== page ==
I only know a little about what causes different color, but I know it has to do with the electron orbitals and how they reflect or absorb/emit incoming light. The rare earth metals are in the lanthanide series so they all have an identical valence shell.

I've worked with lots of chemicals, but there's not much that is quite the same as the bright and exotic colors produced from the rare earth metal oxides. I worked with the oxides in powdered form in ceramic glazes and they each vary greatly in color, with colors including pink, light blue, black, creamy yellow, and white. (After firing, lime green and grey can also be introduced). Why do they each produce such different and vibrant visual colors?

enter image description here

  • 3
    $\begingroup$ Very related albeit considering d-orbital splitting rather than f-orbitals: chemistry.stackexchange.com/q/62715 $\endgroup$
    – Jan
    Commented Jan 20, 2017 at 23:58
  • 1
    $\begingroup$ The very general answer is because they have orbitals that are close together in energy (corresponding to photons in the 100-1000 nanometer range) and allows for efficient non-radiative dissipation of exitations. According to wikipedia, f-f transitions are probably not the culprits, since in contrast to transition metals they are non-bonding - there is no vibronic coupling between them to "allow" for forbidden transitions. However: Europium, with half filled f orbitals - is colorless... There is something about the f-shells. $\endgroup$
    – Stian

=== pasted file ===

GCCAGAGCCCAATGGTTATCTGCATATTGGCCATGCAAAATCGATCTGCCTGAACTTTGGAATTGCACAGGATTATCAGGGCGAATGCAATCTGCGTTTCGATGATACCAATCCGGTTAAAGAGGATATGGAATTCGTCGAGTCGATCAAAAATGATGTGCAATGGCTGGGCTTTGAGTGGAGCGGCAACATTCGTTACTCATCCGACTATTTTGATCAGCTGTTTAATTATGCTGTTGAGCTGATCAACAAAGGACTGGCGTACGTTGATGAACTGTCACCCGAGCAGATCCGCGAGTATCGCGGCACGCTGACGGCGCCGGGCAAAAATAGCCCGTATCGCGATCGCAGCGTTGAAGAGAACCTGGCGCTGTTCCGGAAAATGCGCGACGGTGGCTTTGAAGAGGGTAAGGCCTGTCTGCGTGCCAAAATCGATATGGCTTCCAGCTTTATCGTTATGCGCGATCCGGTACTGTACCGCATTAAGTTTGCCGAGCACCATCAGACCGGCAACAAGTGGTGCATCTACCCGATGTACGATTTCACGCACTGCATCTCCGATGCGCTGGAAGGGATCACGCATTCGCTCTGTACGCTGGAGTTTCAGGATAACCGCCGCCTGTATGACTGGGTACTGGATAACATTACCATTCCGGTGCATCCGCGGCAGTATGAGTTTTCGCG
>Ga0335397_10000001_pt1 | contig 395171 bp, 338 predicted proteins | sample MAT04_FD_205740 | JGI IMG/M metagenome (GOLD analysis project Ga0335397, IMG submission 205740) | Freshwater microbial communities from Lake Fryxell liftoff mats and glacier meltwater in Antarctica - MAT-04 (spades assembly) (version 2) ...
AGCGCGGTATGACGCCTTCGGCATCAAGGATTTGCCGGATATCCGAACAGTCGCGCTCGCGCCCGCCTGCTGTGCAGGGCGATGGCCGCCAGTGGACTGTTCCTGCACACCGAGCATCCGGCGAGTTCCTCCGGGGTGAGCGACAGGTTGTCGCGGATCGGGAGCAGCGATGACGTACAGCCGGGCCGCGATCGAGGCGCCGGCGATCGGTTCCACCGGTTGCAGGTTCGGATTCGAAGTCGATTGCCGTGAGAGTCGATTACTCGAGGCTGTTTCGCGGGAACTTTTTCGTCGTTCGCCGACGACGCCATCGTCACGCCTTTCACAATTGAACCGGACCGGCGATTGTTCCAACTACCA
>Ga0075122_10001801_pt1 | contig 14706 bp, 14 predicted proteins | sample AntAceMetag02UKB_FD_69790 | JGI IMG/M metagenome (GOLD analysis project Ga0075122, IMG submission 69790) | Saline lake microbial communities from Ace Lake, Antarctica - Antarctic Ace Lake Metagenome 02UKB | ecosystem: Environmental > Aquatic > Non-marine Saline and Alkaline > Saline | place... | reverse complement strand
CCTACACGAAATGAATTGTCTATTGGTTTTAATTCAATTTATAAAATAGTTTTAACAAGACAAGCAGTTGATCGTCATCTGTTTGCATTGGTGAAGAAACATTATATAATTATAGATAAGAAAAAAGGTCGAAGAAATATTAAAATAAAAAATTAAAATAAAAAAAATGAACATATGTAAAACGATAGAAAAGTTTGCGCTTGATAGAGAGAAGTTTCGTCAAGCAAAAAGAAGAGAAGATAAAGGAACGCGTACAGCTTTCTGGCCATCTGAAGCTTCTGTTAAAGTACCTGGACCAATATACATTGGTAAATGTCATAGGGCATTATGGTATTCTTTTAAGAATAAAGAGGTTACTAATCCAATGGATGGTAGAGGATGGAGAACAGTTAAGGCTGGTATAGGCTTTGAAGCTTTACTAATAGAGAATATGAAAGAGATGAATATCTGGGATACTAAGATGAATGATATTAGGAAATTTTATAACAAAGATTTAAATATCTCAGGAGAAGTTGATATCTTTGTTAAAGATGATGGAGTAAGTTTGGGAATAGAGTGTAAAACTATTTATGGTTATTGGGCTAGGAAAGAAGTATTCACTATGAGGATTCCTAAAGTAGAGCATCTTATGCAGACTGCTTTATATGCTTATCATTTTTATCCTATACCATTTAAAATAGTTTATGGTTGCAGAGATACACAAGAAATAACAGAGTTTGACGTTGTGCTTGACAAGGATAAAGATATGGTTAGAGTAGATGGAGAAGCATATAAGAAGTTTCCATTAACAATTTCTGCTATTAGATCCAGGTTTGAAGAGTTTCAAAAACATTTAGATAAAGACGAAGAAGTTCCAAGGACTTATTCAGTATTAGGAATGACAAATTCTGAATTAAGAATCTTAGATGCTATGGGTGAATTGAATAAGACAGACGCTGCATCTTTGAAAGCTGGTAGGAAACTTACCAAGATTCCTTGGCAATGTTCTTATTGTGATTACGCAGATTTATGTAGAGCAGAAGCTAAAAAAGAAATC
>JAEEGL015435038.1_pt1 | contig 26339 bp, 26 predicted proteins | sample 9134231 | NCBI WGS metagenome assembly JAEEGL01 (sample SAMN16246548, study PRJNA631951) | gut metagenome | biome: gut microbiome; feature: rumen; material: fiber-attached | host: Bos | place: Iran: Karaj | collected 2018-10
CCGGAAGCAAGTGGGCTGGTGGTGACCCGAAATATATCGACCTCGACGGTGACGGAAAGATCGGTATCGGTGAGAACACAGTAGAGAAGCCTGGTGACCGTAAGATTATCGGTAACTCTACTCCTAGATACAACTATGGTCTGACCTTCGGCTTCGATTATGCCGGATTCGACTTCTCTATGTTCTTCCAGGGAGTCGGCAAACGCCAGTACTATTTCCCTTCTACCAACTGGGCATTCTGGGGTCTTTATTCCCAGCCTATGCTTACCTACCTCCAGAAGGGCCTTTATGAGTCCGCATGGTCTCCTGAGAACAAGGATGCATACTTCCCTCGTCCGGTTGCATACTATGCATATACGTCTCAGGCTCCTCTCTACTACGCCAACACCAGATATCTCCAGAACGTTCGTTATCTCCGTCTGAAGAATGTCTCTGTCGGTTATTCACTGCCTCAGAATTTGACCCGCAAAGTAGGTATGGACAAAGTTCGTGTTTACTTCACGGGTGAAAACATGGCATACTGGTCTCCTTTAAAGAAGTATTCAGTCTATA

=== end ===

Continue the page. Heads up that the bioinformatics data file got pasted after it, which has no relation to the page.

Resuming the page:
Commented Mar 2, 2017 at 14:09
  • $\begingroup$ Are they completely nonbonding? There may be enough vibronic interaction to get those pale colors. $\endgroup$ Commented Sep 14, 2020 at 19:15

1 Answer 1


TL;DR f-f transitions in lanthanide ions give rise to the colours of the ions. The electronic states can be derived from quantum mechanics, and their energies vary from ion to ion, which give rise to different colours.. The colours are pale because these transitions are Laporte-forbidden and therefore weak.

These absorption bands do indeed arise from electronic transitions, but the theory required to describe them is more sophisticated than simple crystal field theory where one speaks of d-d* transitions. Instead one would have to construct the symmetries of the electronic states via direct products. In the case of the transition metals, there is some description here. For example, a $\mathrm{d^2}$ octahedral transition metal complex would have a $\mathrm{^3T_{1g}}$ ground state and there would be three spin-allowed transitions to excited states ($\mathrm{^3T_{2g}}$, $\mathrm{^3T_{1g}}$, $\mathrm{^3A_{2g}}$). Not all of them may fall within the visible region, but often, more than one of them do.

As a concrete example, here's the spectrum of $\ce{[V(H2O)6]^2+}$.1 In wavenumber units the visible spectrum is roughly $14\,000\mathrm{-}25\,000~\mathrm{cm^{-1}}$:

UV-vis spectrum of [V(H2O)6]2+

You can hopefully already appreciate that it is not as simple as "d-d* transitions" which would imply that the complex only absorbs at one wavelength.

Now, for the lanthanides, exactly the same principles apply. The lanthanides characteristically do not interact strongly with any bound ligands, and therefore the effect of the ligand field is almost negligible. The relevant electronic terms are therefore the atomic term symbols, which are obtained by Russell-Saunders coupling, which is more fully described in numerous physical chemistry textbooks. For example, consider $\ce{Pr^3+}$ ($\mathrm{4f^2}$). The allowed term symbols are